Thursday, January 28, 2010

Pottery: Beginnings

I'm a potter. Really I am.

I haven't had any pottery posts lately because I haven't spent more than a couple hours in my pottery studio in the last three months. I haven't fired my kiln since last summer. But I'm still a potter. I swear, I'm going to get out in that studio...soon! I have lots of ideas to work on, new directions to go in. I just need an eight day week if someone could work that out for me please. Thanks.

In the mean time, let's climb back into the ol' Time Machine and I'll show you where I started.

My pottery "career," such as it is, started when I was eighteen. My dear friend from school who is a gifted artist had signed up for some classes at the Flint Institute of Arts. I thought it was the coolest thing in the world that she was taking sculpture and pottery classes. She encouraged me to take them with her. She had to really twist my arm because I was completely lacking in confidence. I had graduated from a private school where I was given a very good education and I had no plans to go to college. But pottery classes sounded fantastic for someone as talented as Sarah. I could never do something as cool as that. Of course you can, she said. I finally gave in and signed up for the beginning pottery wheel class.

On the first day I waited anxiously for my friend Sarah to show up to class. I was so nervous about taking this class, I couldn't do it without her. She never showed up that first day and she never took the course. To this day she doesn't remember what interfered but for me it was the first jump into the cold waters of independence. I took the course all on my own and loved it. I was good at it without her holding my hand!

One thing always leads to another when you work in crafts, be it pottery, woodcraft, glass work or anything else. If you find yourself drawn to do it enough to acquire some proficiency, you end up selling your work just so you can buy more materials. And the snowball starts rolling.

For several years I continued to take classes and produce pottery at the FIA. During those early years I got married and started having babies. When we moved into our country house I was producing so much work during class that the teacher gently suggested that I needed to have my own studio.

Here goes the snowball. I bought a pottery wheel and set myself up on our unheated enclosed front porch. I hauled unfired greenware to the FIA kilns for firing. That arrangement didn't work for long. When my thirdborn was still a baby I bought an electric kiln and started doing my own firing. Investing money in equipment is a commitment and a huge leap forward. It was time to support my habit by selling more work.

Mind you I was nursing babies and changing diapers, squeezing in wheel time when I could. This was during the 1980's and the trend in decorating was "Country Kitsch." I started doing craft shows in school gymnasiums. Every other booth had tole-painted wooden geese and corny signs to hang in your kitchen.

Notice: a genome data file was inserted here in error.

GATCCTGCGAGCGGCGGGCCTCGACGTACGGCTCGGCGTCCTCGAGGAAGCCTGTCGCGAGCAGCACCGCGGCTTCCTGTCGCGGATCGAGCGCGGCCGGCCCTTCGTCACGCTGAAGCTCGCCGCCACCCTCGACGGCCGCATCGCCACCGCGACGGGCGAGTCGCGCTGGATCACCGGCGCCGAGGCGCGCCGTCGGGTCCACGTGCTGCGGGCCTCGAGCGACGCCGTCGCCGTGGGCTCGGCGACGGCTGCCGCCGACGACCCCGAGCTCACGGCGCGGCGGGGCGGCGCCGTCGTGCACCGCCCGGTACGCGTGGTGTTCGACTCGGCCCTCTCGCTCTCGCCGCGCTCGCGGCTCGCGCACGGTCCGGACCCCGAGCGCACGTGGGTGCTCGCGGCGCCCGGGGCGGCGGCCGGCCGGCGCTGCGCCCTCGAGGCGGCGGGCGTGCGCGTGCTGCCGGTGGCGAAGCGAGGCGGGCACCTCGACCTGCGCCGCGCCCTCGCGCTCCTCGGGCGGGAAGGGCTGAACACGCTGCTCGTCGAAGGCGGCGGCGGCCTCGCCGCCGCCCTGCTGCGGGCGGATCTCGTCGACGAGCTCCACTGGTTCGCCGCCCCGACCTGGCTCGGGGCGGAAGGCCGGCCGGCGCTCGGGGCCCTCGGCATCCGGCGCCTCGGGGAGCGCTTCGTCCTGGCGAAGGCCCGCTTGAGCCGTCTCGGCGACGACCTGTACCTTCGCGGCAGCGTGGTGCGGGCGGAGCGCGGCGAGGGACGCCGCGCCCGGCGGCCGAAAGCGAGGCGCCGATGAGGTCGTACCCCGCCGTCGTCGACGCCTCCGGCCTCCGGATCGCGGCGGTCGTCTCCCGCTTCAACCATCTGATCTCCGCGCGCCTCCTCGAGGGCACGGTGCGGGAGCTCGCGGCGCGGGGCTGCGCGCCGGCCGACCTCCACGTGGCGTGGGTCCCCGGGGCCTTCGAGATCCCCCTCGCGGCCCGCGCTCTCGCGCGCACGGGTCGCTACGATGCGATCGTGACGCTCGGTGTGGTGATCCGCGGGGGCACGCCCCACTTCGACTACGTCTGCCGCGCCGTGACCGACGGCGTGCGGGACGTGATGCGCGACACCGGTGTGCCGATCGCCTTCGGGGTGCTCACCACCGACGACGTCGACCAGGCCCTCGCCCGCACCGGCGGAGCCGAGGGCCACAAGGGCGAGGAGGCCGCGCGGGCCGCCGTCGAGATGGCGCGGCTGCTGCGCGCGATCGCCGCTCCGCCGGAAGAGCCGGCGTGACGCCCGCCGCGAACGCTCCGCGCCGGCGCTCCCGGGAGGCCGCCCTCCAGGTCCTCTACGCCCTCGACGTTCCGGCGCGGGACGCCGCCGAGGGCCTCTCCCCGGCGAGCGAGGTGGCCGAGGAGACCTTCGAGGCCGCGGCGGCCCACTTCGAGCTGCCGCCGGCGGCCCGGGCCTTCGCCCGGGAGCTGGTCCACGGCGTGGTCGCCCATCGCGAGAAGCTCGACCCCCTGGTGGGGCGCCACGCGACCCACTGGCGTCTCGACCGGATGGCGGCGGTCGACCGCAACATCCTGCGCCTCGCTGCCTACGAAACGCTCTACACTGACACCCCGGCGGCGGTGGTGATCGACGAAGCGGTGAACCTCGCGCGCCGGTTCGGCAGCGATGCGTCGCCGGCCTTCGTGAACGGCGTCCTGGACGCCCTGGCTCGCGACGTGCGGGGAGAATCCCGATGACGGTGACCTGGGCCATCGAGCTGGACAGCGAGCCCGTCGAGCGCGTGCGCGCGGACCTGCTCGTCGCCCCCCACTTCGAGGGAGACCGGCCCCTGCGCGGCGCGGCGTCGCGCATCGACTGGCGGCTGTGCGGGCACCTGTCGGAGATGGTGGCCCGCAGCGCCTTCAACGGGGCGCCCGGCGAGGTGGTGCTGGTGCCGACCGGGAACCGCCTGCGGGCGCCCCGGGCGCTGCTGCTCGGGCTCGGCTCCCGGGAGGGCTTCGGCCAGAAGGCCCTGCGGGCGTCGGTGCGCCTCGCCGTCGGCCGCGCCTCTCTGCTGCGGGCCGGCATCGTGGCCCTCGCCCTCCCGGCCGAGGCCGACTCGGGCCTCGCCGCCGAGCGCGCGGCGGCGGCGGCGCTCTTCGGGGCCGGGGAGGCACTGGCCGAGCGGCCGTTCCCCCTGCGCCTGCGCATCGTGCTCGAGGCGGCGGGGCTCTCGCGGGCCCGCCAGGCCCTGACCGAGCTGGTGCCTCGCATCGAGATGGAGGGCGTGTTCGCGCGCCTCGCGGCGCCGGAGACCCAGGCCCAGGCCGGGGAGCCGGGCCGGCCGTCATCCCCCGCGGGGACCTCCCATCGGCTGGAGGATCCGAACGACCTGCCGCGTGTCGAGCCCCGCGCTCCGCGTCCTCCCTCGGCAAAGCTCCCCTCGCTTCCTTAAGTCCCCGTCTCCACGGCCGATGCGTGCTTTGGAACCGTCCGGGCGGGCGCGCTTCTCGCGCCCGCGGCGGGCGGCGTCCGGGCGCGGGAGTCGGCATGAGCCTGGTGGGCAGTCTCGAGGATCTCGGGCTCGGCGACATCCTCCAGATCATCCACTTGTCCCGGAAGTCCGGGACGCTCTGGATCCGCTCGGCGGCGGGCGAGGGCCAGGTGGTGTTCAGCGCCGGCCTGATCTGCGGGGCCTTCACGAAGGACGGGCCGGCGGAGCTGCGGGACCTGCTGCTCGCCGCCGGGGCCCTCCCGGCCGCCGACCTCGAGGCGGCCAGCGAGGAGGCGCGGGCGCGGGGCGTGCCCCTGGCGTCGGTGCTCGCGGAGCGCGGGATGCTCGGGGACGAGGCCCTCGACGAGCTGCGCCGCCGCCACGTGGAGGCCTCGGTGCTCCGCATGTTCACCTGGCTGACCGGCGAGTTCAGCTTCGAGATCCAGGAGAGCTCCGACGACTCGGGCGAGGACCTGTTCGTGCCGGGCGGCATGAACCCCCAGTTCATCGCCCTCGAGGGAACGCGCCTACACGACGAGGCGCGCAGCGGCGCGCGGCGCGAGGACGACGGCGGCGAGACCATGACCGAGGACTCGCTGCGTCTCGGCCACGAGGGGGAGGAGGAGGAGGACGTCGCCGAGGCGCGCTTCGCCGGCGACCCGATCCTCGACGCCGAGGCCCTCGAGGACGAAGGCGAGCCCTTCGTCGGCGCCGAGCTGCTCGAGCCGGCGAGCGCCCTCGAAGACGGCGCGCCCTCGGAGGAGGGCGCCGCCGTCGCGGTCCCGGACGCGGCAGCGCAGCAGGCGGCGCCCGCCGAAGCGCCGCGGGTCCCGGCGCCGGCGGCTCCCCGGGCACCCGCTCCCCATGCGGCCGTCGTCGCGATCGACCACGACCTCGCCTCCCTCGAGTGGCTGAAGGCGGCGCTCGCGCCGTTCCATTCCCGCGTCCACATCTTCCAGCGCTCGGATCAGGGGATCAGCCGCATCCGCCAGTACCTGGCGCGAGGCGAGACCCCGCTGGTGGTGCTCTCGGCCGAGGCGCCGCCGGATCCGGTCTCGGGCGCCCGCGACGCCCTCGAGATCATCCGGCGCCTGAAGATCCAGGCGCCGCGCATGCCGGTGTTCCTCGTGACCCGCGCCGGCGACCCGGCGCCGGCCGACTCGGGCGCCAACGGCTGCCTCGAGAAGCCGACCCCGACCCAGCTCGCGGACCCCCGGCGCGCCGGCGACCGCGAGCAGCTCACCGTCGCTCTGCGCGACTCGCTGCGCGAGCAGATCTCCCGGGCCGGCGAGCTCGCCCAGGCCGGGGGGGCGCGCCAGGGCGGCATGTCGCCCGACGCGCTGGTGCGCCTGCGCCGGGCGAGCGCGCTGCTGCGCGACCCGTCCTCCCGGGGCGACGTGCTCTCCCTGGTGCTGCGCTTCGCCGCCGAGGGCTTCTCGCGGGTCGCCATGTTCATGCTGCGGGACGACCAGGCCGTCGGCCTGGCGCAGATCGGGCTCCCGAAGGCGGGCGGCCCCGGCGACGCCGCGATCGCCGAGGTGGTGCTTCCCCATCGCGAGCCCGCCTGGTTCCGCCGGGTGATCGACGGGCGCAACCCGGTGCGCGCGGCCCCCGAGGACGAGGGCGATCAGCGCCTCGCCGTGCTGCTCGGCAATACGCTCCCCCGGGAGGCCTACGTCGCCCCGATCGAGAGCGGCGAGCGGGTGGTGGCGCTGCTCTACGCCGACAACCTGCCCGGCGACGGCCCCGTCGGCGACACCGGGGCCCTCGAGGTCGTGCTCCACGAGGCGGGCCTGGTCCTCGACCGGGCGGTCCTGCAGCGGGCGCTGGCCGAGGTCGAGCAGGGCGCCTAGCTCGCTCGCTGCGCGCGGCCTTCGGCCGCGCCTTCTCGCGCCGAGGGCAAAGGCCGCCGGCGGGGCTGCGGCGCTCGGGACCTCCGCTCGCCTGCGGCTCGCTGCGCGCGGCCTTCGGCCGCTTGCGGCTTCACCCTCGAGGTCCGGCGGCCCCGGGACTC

My electric kiln was utilized for folky reproduction work. Instead of using the glazes from school that I loved so well, I had to change my style and use clay slips for color. This plate is red terracotta clay with a yellow slip and sgraffitto design. They sold very well.




I learned slip trailing and tried to replicate the old salt glazed crocks in my electric kiln with limited success.






These were an exciting commission for me. Someone wanted butter churn sized crocks that they turned into lamps. Their size was a big challenge for me at the time.





These are tiles in quilt patterns that I made for the wall behind our wood stove. I also sold them as trivets. The blue is cobalt slip stenciled onto the clay.






Ugh.
Believe it or not, they were popular.




This is downright embarassing.
I sold a good amount of these folk reproductions wholesale to country craft stores too.





This was my very first set of dinnerware. I managed to sell it too.



A man and his son bought it as a gift for the wife/mom.
I hoped she liked it. I was always afraid that she might have reacted like,
What were you thinking buying me this??






Thus were my humble beginnings selling pottery on the street and in school gymnasiums.

6 comments:

  1. Timeline is cut a bit short. You should be showing the progression from *meh* to *whoa*.

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  2. You certainly shouldn't be embarrassed by your early work... Ya gotta start somewhere and obviously people liked it 'cause it sold well. Besides... it was the '80s...

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  3. Kristin- this was "meh" or "huh?" and I'll work up to "whoa-better" next.

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  4. It was the '80s, FTW.

    Hanni Bachmann went nuts over the ichibana. She loves it, and couldn't stop raving about it. Nice work.

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  5. So glad she loved the Japanese ikebana. So hard to know what to give to someone who has everything but ikebanas always fit the bill.

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  6. She loves flower arrangement, and has a really nice garden to supply it.

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